Published September 10, 2018
Since its inception in 2015, Partus Press has kept a finger on the pulse of the Icelandic literary scene, providing a platform for the newest generation of authors to showcase their work on a national scale. Beginning with the elegant, hand-bound chapbooks of the Meðgönguljóð series, Partus has continued to increase the scope of their output, releasing several full-length books of poetry, essays and fiction over the last three years. Now, with the recent publication of their first book in English, it’s clear that founder and director Valgerður Þóroddsdóttir has no intention of restricting her ambition along national boundaries.
Waitress in fall
Published in July in collaboration with the English poetry powerhouse Carcanet, ‘Waitress in Fall’ anthologizes the verse of Kristín Ómarsdóttir in English translation for the first time. As the book’s translator, Valgerður (who publishes in England under the name Vala Thorodds), deftly renders the lucid and often erotic lyricism of Kristín’s poetry into unpretentious, yet dignified English idiom, producing a volume that exhibits the poet’s unique subjectivity and, simultaneously, gestures towards universal impulses.
The book, Vala explains, arose largely in response to the general dearth of contemporary Icelandic poetry available in translation. Although Iceland boasts a robust poetry scene, and although many of Iceland’s established poets have been able to participate in a global arena, very few poets have had the opportunity to anchor their international distinction in a tangible book object. “You may spend decades being active as a poet – traveling, reading at events and festivals – and never get translated,” says Vala. “It’s important to have something in your hands to show people.”
Vala doesn’t only have the authors’ benefit in mind; there’s a demonstrated curiosity amongst tourists in Iceland about the country’s contemporary literature. But, given the relative lack of available translations, Vala says, “bookstores just keep pushing Laxness.” With five more English translations slated for release in the next year—two novels, a book of poetry, and a graphic novel—Vala hopes that Partus can begin to fill that void.
Partus’ translingual endeavors, however, are not a one-way street. Nor are they even a two-way street: 2016 saw Partus publications of Icelandic translations from Spanish, Ancient Greek, and Latin. Their most recent release, ‘Hefnd grasflatarinnar’ is a translation of American author Richard Brautigan’s short story collection ‘Revenge of the Lawn.’ “Icelanders have this weird relationship with English,” Vala lets on. “They’re quite confident in their English abilities, but it’s mainly a conversational proficiency, it comes from watching shows and movies, not from reading.”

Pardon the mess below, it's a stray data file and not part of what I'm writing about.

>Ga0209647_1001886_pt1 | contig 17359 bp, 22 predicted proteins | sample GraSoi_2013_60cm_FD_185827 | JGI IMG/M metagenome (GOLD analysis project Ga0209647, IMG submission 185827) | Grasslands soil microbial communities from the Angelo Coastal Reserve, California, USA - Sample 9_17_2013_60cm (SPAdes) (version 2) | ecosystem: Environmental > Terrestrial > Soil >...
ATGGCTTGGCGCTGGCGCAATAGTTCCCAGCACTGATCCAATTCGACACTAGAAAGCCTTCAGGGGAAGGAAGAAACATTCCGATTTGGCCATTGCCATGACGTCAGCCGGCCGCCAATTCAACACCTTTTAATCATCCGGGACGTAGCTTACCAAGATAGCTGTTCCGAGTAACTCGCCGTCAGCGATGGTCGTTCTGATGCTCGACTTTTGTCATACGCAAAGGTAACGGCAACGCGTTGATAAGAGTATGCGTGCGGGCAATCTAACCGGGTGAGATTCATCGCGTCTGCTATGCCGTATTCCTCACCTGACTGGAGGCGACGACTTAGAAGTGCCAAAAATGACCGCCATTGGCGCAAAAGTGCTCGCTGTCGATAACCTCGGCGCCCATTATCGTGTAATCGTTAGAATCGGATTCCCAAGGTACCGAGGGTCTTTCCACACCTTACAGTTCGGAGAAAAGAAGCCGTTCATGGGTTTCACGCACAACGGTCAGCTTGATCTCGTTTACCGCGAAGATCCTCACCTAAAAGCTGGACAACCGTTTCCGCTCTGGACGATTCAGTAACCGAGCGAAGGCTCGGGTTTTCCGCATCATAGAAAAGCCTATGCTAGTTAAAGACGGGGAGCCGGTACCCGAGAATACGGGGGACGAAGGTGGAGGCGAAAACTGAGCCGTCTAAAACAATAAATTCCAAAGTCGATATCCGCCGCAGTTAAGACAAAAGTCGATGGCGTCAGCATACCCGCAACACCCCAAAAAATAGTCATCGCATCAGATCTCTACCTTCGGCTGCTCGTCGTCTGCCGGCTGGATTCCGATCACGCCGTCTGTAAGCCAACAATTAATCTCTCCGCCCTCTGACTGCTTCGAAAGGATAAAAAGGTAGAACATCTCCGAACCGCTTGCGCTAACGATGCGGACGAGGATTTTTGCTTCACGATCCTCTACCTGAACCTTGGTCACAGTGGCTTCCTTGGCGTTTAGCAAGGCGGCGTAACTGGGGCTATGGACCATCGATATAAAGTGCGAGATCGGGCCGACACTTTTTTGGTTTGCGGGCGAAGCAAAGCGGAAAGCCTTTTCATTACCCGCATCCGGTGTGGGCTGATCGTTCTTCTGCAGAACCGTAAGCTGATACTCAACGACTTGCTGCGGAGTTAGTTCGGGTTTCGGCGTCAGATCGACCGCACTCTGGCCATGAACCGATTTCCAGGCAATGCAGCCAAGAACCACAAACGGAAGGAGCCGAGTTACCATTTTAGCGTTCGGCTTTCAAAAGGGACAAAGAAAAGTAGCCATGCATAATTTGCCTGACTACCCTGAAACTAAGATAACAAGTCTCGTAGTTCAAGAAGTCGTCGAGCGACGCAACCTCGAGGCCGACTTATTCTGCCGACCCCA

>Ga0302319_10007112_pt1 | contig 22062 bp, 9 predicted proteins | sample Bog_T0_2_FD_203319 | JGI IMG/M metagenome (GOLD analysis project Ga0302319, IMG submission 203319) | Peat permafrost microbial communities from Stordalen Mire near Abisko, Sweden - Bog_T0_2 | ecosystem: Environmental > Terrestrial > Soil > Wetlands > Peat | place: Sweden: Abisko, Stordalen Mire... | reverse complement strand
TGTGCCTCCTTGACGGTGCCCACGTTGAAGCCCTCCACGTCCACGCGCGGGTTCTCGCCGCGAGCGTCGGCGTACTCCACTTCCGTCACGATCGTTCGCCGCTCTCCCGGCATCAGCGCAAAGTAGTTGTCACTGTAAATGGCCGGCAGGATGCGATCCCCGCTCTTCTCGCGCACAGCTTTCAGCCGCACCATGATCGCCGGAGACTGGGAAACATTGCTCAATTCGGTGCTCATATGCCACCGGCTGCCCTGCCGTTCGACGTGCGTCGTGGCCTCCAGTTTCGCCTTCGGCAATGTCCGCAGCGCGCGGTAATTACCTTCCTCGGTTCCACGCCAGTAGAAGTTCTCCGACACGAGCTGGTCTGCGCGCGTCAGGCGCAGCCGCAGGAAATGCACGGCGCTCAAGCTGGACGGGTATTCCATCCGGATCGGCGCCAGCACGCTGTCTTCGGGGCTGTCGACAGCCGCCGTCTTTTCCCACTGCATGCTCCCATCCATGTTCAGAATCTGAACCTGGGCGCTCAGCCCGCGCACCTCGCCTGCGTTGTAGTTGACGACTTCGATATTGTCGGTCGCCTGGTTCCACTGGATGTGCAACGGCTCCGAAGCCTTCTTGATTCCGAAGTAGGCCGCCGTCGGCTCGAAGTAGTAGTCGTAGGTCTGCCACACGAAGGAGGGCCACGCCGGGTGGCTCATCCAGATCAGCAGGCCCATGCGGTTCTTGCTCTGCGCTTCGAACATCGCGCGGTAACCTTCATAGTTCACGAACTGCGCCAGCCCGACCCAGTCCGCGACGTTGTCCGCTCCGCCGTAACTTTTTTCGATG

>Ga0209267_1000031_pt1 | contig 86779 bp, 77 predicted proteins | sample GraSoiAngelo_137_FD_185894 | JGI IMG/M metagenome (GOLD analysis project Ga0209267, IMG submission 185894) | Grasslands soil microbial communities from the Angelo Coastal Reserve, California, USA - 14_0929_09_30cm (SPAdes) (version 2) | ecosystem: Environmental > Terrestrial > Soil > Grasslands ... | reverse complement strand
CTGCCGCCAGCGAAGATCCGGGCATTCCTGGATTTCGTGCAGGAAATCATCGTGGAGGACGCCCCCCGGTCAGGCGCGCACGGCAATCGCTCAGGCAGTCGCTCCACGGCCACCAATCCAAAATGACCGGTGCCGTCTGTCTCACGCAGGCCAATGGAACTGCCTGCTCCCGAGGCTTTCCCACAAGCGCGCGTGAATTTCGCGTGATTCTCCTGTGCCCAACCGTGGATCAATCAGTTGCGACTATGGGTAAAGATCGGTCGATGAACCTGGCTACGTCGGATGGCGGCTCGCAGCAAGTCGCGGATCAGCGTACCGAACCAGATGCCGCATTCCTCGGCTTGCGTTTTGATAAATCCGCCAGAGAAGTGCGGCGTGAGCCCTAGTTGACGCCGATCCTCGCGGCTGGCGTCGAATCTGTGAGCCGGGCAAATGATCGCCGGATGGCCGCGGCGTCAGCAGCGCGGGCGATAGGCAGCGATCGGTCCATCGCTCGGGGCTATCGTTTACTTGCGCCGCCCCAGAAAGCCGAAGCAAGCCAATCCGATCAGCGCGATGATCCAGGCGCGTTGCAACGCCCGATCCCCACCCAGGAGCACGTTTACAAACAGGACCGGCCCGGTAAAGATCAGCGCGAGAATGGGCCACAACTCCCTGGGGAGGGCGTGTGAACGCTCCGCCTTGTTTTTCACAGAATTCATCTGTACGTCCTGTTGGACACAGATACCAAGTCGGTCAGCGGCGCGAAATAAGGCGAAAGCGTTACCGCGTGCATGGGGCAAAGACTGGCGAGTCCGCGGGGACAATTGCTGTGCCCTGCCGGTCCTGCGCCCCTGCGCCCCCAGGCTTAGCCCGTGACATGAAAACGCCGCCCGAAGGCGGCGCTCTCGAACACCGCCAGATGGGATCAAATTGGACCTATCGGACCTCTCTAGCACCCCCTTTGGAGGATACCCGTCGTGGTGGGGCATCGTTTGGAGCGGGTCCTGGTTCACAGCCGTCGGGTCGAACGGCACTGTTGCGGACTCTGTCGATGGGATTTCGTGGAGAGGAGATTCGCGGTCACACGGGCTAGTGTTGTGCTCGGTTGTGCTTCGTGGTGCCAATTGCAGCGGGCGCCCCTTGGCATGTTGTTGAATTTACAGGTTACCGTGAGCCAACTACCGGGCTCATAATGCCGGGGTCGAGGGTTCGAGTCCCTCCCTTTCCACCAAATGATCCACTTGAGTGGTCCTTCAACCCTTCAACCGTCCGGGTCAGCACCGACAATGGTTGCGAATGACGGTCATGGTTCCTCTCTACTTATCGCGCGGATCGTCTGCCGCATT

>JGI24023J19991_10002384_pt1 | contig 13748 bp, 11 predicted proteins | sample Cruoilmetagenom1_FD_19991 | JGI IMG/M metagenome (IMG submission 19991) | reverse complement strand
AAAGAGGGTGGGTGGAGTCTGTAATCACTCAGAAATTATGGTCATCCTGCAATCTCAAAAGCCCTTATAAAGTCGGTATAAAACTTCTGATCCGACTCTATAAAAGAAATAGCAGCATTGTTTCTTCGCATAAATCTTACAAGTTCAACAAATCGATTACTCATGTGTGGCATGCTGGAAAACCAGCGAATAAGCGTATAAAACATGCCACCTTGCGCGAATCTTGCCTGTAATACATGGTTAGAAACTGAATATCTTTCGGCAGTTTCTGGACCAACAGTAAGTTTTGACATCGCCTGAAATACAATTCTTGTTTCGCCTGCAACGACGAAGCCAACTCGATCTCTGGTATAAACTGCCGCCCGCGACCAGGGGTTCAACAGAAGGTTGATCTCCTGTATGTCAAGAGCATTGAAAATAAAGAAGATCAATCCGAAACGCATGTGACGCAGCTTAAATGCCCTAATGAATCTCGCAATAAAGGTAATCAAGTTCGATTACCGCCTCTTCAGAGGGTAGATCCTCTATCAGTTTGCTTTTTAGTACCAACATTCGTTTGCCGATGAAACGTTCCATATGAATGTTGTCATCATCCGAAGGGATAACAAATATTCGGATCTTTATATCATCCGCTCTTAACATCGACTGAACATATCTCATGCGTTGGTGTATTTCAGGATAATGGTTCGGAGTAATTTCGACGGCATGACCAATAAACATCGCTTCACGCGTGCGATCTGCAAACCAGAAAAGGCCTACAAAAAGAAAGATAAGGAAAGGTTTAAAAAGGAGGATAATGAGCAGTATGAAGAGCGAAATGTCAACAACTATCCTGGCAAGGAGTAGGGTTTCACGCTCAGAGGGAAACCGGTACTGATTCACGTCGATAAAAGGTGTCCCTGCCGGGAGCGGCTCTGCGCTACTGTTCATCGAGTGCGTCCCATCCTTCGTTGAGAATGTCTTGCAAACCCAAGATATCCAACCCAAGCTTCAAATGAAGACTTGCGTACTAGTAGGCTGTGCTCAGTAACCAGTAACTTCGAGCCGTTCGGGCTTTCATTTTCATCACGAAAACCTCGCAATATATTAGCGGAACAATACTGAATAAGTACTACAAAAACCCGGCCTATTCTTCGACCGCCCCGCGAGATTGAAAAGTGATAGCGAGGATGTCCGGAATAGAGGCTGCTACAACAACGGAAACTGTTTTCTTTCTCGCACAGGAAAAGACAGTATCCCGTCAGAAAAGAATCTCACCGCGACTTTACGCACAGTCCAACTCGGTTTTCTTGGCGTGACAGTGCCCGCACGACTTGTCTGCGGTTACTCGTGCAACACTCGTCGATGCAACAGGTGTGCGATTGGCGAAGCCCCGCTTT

Vala herself occupies a unique space in between the languages. Born in Iceland, she grew up in upstate New York, speaking both English and Icelandic. This double native proficiency allows her to capture the colloquial nuance of the original Icelandic in equally nuanced English. Although she has no interest policing who gets to translate Icelandic, she points out that a non-native speaker might miss many of the intricacies characteristic of lyric expression. Few, if any, with this claim to two mother tongues have stepped up to the task of translating poetry. “So,” she says, “It’s like—maybe I have to do this.”
‘Waitress in Fall,’ readily available in bookstores throughout the U.K., is only the first of Partus’ international undertakings. Vala, who currently lives in Oxford, has been establishing a foothold in the English poetry world, even as she tends to Partus’ operations in Iceland. After issuing books in the original Icelandic and in translation into and from the Icelandic, she has her sights set on yet another category of books—those published in the original English. Although she is not yet certain what those books will be, she feels no need for them to exhibit some explicit, tangible connection to Iceland. In question is the broader identity of Partus as an international press. “I wonder,” she asks incredulously, “Am I not allowed to publish in English unless there’s some Icelandic connection? Is that a question people are going to ask?”
But, given Partus’ status as one of the most exciting and visible literary publishers in Iceland, it’s entirely warranted when Vala suggests that the press itself, with its established aesthetic and tenor, is as valid a tie to Iceland as any overt link. This flexibility and breadth of vision, it seems, it precisely how Partus can continue to extend its potential, catalysing literary collaboration and exchange across borders and languages.